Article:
Thursday, 11 December 2014

MADE IN JAMAICA: Diane Sutherland creates stunning craft items in the tradition and spirit of her forebears

HER OWN CREATIONS: Sutherland's hand-made wares were a big hit at Market on the Lawn.

'I have become my mother.' That could very well be craftswoman Diane Sutherland's adulthood refrain, now that her life and livelihood have taken on exactly the same contours as her old folks. "I born come see my parents doing craft," she tells TALLAWAH, reflecting on her artisan roots. "It put a lot of us through school and we're still in it, even though times are hard and buyers are scarce."

But buyers weren't in short supply this past Sunday at the Devon House-hosted shoppers' affair Market on the Lawn, where Sutherland's lavishly decorated vending area stood out from everyone else's and quickly became a star attraction.

A treasure trove of expertly handwoven bags, baskets, beads, key-chains and straw hats galore (several embellished with the national colours), Sutherland's multi-textured creations are easy on the eyes — and reasonably on the wallet — and are all the more noteworthy thanks to their any-occasion appeal. "You can wear them to weddings, parties, to church, for many different occasions," explains the 47-year-old who hails from St. Catherine. "These are all handmade designs from start to finish."

In Glengoffe, where Sutherland was born and raised — and still lives to this day — you'll find an overabundance of jippi-jappa straw (sourced from palm trees) that provides the raw material. "This is what my mother, my father and a lot of people in the community were doing back in the 60s," she recalls. "And nobody had to teach me; I just sat and watched and learned."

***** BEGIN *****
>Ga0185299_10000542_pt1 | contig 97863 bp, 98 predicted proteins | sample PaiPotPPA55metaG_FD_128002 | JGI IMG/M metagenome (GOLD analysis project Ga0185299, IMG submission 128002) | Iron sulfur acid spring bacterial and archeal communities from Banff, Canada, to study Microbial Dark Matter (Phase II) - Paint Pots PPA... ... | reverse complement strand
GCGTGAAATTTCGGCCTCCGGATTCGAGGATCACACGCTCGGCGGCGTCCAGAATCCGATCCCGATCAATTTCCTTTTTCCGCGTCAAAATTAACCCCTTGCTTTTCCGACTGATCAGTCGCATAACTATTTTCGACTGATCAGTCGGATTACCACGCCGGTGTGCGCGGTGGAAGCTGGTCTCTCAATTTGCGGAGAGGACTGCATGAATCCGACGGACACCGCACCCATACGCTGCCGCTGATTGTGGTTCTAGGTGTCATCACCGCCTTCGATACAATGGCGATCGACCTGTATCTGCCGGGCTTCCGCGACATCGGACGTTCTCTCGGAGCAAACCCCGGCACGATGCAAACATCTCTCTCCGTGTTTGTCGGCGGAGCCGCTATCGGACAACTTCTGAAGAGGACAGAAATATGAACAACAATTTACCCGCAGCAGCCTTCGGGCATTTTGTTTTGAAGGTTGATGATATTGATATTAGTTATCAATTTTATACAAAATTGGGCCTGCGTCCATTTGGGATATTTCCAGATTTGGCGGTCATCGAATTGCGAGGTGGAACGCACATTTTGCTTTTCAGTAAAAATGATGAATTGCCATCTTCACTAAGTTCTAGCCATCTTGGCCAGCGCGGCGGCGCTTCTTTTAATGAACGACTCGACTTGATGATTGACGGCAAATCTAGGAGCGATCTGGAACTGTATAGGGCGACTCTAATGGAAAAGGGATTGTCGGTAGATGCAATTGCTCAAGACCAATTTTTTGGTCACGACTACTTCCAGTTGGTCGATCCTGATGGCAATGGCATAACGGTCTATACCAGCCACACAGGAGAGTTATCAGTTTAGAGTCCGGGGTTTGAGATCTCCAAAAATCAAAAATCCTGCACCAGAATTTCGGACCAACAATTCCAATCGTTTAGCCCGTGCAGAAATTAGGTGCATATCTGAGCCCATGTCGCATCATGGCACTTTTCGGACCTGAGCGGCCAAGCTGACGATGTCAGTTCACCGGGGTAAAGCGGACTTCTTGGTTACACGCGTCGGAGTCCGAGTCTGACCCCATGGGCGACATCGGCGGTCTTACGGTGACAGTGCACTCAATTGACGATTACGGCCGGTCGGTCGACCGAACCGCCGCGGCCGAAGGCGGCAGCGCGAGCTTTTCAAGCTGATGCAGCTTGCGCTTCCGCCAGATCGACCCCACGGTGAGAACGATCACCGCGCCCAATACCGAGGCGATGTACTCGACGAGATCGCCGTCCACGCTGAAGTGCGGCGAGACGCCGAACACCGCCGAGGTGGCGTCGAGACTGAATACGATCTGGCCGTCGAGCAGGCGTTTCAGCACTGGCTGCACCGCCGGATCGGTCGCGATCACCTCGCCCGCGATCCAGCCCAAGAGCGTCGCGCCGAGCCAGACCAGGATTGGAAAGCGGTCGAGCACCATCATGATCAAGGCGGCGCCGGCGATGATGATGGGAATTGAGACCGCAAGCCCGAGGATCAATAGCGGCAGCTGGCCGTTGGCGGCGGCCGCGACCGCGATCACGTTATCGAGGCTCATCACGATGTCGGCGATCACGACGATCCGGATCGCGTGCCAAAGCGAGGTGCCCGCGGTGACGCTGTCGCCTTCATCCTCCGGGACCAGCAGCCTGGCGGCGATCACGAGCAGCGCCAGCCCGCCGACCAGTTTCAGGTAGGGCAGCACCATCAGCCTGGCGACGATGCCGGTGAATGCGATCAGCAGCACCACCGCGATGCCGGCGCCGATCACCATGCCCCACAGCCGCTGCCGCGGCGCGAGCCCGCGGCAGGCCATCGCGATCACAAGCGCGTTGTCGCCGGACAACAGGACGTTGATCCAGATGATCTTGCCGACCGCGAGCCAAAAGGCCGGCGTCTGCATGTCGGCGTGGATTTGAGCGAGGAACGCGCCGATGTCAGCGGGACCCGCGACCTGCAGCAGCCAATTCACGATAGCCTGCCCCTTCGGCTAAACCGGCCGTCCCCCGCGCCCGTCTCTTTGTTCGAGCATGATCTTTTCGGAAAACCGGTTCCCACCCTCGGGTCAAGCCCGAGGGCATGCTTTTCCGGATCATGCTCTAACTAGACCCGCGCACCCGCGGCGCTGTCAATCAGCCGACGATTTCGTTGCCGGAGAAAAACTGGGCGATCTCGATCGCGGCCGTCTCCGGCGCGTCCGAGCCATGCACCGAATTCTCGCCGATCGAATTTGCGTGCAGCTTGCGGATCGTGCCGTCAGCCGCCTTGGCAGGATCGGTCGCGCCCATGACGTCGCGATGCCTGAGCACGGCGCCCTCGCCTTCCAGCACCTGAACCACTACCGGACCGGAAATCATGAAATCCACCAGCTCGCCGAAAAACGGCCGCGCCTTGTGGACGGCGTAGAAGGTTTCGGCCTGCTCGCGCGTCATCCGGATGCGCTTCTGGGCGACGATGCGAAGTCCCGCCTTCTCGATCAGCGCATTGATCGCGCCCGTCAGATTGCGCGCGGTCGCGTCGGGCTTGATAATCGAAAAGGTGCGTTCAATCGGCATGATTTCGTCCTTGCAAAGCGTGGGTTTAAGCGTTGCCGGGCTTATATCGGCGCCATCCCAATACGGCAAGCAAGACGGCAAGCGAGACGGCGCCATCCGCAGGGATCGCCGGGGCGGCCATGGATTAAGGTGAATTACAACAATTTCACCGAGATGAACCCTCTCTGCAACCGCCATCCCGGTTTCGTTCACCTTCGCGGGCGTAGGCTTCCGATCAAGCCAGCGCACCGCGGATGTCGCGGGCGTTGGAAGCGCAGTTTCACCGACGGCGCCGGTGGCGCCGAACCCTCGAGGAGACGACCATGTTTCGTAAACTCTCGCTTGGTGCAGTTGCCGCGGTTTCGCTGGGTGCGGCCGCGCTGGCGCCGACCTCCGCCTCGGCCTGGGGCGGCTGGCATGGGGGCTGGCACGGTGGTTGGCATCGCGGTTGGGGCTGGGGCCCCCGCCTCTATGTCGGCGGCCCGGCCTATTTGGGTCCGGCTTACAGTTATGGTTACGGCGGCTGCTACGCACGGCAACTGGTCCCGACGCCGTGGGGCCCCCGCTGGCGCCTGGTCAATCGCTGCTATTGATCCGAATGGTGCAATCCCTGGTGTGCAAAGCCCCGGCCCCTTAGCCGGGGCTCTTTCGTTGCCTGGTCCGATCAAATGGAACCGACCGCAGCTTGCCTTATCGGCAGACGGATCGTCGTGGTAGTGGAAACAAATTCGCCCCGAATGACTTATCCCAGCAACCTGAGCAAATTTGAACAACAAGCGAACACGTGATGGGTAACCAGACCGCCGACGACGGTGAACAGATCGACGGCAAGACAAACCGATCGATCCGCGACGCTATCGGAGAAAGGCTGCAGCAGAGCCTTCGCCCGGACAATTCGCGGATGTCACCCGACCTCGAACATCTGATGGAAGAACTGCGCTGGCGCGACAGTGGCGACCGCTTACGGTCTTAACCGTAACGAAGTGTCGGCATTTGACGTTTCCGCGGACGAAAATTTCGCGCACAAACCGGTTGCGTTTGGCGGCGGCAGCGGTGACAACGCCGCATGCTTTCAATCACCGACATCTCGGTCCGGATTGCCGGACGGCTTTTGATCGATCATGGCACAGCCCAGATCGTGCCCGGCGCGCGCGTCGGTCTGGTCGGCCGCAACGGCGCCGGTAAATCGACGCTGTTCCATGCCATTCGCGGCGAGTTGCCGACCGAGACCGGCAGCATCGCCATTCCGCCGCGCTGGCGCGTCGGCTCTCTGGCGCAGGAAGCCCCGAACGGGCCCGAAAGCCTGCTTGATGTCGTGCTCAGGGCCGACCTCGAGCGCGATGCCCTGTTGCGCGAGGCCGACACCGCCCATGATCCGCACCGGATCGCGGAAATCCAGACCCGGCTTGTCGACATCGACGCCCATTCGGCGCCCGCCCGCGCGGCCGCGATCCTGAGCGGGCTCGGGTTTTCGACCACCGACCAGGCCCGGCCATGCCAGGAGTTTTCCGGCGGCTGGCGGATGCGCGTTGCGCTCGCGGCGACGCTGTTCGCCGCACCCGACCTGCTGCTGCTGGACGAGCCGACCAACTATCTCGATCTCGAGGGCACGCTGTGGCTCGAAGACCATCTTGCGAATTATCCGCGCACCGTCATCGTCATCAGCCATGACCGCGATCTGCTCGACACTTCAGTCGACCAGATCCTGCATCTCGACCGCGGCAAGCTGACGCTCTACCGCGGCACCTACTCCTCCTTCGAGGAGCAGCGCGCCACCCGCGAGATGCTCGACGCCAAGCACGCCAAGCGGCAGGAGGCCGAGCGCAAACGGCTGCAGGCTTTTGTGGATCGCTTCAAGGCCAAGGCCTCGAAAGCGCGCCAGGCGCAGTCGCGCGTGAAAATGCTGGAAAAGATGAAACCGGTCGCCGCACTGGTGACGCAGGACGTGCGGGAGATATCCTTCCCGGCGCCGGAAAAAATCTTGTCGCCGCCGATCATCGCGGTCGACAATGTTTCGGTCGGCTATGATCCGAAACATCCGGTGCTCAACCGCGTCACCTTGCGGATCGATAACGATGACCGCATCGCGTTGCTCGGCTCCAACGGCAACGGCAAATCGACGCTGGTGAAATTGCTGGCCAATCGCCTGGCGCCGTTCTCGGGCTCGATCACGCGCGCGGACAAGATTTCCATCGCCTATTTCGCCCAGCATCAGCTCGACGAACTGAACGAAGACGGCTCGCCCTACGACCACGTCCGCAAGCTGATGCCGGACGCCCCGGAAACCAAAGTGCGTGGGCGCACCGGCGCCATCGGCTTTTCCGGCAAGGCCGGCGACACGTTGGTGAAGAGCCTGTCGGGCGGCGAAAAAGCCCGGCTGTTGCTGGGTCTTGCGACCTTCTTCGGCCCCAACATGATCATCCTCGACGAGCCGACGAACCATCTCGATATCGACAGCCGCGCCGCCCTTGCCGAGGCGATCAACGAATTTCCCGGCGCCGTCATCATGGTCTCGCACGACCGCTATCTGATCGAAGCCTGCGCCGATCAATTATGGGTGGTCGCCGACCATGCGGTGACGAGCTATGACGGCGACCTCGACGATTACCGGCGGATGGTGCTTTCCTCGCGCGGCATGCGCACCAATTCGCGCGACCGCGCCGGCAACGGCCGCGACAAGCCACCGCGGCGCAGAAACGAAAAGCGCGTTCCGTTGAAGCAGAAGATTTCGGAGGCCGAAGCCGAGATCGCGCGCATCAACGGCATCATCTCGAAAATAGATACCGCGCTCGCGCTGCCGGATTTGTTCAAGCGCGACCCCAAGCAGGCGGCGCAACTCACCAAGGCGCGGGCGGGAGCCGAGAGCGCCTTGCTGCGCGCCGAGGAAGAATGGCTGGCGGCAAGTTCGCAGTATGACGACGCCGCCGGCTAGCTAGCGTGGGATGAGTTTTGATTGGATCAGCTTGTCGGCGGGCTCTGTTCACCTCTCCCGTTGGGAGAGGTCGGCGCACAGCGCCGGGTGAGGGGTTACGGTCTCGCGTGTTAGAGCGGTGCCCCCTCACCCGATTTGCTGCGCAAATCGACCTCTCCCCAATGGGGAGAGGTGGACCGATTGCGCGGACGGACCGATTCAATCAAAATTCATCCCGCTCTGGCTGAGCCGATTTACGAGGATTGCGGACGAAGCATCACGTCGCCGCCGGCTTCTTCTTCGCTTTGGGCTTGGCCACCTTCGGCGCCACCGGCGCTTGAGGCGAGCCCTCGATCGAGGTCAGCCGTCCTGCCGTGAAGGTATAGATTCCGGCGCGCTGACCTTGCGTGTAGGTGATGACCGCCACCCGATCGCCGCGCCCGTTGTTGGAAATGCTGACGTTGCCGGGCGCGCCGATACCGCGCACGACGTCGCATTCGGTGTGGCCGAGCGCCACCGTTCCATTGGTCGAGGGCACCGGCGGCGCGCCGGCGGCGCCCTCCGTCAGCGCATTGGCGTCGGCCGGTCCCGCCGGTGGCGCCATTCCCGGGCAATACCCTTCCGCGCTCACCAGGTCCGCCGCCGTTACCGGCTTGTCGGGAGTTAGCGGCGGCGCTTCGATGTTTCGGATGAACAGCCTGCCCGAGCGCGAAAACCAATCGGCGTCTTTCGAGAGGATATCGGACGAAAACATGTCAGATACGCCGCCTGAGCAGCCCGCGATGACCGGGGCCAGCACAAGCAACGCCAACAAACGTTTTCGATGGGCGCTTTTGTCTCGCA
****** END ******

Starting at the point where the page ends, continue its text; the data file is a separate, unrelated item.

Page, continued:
Her intuitive style has brought her much fruit and longevity. She's been a fixture at the on-the-mend Kingston Craft Market for over 30 years and, along with her husband Michael, who does the most alluring wood carvings, they've become something like a dream team.

In spite of the challenges — and there are many to speak of — the Sutherlands, who travel by public transport to the downtown-based market every working day, exude the optimism of spirited troupers, the kind who just made appearances in a documentary filmed by the Jamaica Craft Institute to shed light on the plight and passions of Jamaican artisans like these humble, hardworking folks.

Looking ahead, the mother of seven, who possesses the warmth and bonhomie of a cherished family friend, is holding fast to her dream of raising the profile of her business come 2015. "I would love to see things turn around for all craft vendors in Jamaica. 2014 wasn't a good year for us," she notes. "The UDC is now trying to help us get more customers, and they're fixing up the waterfront. So there is hope."

> Contact Diane and Michael Sutherland, Kingston Craft Market, 1 Coco Course; Tel: 347-7790. 

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